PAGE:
The dirty secret she’d learned about grief was that nobody wanted to hear about your loss a week after the funeral. People you’d once considered friends would turn their heads in church or cross to another side of a shopping mall to avoid the contamination of your suffering. “You might imagine I’m coping day by day,
In this quiet place on a quiet street
where no one ever finds us
gently, lovingly, freedom gives back our pain.
–from poem In a Quiet Place on a Quiet Street
I’ve attempted to flood the path with light where I could, and where I could not I’ve wanted at least to hold up a candle so that others coming this way might not stumble too painfully.
Have you ever walked along a beach? You walk towards something in the distance. For the longest while it never seems to get any closer even though you are walking and walking. Then all of a sudden, you are there. You’ve arrived at last. That’s what grief is like. Meanwhile we are running with you in the spray of the surf at the edge of the shore where the sand meets the sea. We are cheering you on.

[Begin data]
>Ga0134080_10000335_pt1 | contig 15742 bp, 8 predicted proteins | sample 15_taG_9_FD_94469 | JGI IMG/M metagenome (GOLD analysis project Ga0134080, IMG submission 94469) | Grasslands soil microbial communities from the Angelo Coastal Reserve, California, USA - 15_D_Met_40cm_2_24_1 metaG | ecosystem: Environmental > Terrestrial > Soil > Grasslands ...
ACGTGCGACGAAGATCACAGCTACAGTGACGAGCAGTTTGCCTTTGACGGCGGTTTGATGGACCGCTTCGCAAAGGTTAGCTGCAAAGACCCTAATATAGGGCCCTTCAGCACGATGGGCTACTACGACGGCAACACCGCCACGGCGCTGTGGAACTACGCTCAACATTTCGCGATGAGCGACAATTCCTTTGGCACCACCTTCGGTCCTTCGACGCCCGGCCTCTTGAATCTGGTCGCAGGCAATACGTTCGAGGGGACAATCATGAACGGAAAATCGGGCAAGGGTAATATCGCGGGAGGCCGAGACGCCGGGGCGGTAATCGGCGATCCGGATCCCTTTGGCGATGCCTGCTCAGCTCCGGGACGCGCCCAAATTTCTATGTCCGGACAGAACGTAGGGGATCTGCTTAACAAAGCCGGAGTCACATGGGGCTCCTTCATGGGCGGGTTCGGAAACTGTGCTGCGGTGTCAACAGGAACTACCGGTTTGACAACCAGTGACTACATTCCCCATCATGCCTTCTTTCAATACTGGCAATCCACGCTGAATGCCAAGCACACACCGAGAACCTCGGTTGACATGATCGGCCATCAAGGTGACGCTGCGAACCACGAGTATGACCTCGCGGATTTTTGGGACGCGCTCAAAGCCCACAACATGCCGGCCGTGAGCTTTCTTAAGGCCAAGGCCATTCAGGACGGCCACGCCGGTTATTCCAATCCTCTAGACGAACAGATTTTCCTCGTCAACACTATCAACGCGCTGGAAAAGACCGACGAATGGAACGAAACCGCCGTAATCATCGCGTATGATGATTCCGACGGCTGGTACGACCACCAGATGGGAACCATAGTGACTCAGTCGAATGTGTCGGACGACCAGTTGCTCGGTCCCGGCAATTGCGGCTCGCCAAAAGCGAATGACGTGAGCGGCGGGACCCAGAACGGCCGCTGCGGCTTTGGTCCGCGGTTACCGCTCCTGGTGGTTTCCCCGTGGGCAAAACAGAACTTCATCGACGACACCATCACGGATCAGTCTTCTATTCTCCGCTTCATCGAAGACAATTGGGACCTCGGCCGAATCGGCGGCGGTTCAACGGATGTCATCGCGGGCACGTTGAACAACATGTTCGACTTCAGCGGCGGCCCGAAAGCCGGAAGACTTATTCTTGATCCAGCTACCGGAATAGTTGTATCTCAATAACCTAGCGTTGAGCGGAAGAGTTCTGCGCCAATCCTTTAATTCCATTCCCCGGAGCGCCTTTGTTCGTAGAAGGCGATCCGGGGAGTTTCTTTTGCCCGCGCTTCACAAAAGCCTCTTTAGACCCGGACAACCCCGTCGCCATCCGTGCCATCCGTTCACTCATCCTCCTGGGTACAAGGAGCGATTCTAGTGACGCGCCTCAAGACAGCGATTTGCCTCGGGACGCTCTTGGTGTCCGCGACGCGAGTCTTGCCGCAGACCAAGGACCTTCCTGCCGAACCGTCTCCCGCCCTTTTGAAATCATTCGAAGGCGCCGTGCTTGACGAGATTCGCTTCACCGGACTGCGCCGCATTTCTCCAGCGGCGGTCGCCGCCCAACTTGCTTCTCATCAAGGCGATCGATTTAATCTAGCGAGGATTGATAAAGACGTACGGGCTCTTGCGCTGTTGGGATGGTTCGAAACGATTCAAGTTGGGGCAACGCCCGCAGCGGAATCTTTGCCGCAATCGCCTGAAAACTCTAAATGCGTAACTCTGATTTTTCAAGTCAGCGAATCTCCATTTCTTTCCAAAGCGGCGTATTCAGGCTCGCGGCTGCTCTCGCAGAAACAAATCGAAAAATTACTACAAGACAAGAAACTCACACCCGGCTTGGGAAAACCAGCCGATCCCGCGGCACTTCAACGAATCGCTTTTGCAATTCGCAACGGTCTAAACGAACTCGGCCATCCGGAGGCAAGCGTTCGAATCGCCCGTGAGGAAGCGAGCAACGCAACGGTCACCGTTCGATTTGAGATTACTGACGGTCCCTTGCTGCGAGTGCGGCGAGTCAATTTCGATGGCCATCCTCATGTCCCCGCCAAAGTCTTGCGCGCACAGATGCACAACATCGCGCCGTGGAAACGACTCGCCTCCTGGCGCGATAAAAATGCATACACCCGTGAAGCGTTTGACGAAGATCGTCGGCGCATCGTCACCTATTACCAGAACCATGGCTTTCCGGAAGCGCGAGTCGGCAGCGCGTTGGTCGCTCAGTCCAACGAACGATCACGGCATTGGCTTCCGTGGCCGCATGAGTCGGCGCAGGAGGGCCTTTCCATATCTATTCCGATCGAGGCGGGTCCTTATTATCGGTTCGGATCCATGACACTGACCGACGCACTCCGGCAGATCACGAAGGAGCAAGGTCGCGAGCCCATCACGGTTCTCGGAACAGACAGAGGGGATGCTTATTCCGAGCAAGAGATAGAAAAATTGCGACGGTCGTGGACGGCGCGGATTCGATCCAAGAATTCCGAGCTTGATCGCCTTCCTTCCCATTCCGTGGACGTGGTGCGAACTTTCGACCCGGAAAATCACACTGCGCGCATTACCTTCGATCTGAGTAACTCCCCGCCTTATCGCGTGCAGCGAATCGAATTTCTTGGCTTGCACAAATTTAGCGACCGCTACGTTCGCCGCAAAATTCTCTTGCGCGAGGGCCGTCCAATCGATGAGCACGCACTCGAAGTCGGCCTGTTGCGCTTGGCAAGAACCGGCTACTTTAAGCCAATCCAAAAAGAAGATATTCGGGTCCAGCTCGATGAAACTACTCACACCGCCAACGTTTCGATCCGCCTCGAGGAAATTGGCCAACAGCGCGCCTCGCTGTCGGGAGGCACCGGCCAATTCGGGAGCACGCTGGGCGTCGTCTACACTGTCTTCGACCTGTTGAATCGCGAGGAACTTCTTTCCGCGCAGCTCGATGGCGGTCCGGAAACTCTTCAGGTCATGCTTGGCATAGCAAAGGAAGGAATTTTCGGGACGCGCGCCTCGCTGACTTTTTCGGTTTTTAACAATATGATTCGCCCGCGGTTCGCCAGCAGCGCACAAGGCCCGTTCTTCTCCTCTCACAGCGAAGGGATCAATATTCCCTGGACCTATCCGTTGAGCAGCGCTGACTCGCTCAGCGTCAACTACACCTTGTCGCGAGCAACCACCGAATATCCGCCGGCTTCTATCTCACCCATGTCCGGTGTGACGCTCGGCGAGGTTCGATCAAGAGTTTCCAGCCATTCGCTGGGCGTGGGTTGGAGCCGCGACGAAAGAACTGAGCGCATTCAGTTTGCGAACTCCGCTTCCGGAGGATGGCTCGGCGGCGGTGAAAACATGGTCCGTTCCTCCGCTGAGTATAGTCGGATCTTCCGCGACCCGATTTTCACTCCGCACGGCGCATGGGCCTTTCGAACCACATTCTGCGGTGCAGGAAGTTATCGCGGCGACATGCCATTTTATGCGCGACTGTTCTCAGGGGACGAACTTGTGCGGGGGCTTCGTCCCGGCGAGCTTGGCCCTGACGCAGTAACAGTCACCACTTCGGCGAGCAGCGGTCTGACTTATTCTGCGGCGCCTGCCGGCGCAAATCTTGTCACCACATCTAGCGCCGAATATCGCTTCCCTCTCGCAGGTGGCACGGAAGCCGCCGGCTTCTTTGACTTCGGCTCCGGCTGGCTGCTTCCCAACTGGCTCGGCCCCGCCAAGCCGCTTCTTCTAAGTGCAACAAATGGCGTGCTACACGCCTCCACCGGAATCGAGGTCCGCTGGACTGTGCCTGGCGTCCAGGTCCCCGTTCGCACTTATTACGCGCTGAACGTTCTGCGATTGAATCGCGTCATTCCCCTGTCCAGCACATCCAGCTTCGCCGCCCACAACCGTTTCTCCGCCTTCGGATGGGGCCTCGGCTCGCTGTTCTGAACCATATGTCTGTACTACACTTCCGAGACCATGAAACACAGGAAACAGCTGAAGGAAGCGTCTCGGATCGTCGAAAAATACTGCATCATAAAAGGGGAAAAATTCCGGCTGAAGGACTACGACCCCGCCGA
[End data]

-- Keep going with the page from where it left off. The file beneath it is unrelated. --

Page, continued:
He didn’t sleep. His mother was too close. He could see every crease on her face, every worry line he’d ever given her.
It makes the other one more precious and also not enough. We have to try to fill not only our own boots but other people’s too – yours, Leo’s, Dad’s. We have to expand at the moment we feel the most shrunk.
If knowledge is lacking, your destruction is inevitable.
Although it seems shocking to say so, grief is a funny thing. On the one hand, you’re numb, yet on the other, something inside is trying desperately to claw its way back to normal: to pull a funny face, to leap out like a jack-in-the-box, to say “Smile, damn you, smile!
Journey becomes difficult when we know the destination but not aware of the right path, may be the supreme power testing your moral and physical stamina.
Grief does not change you. It reveals you.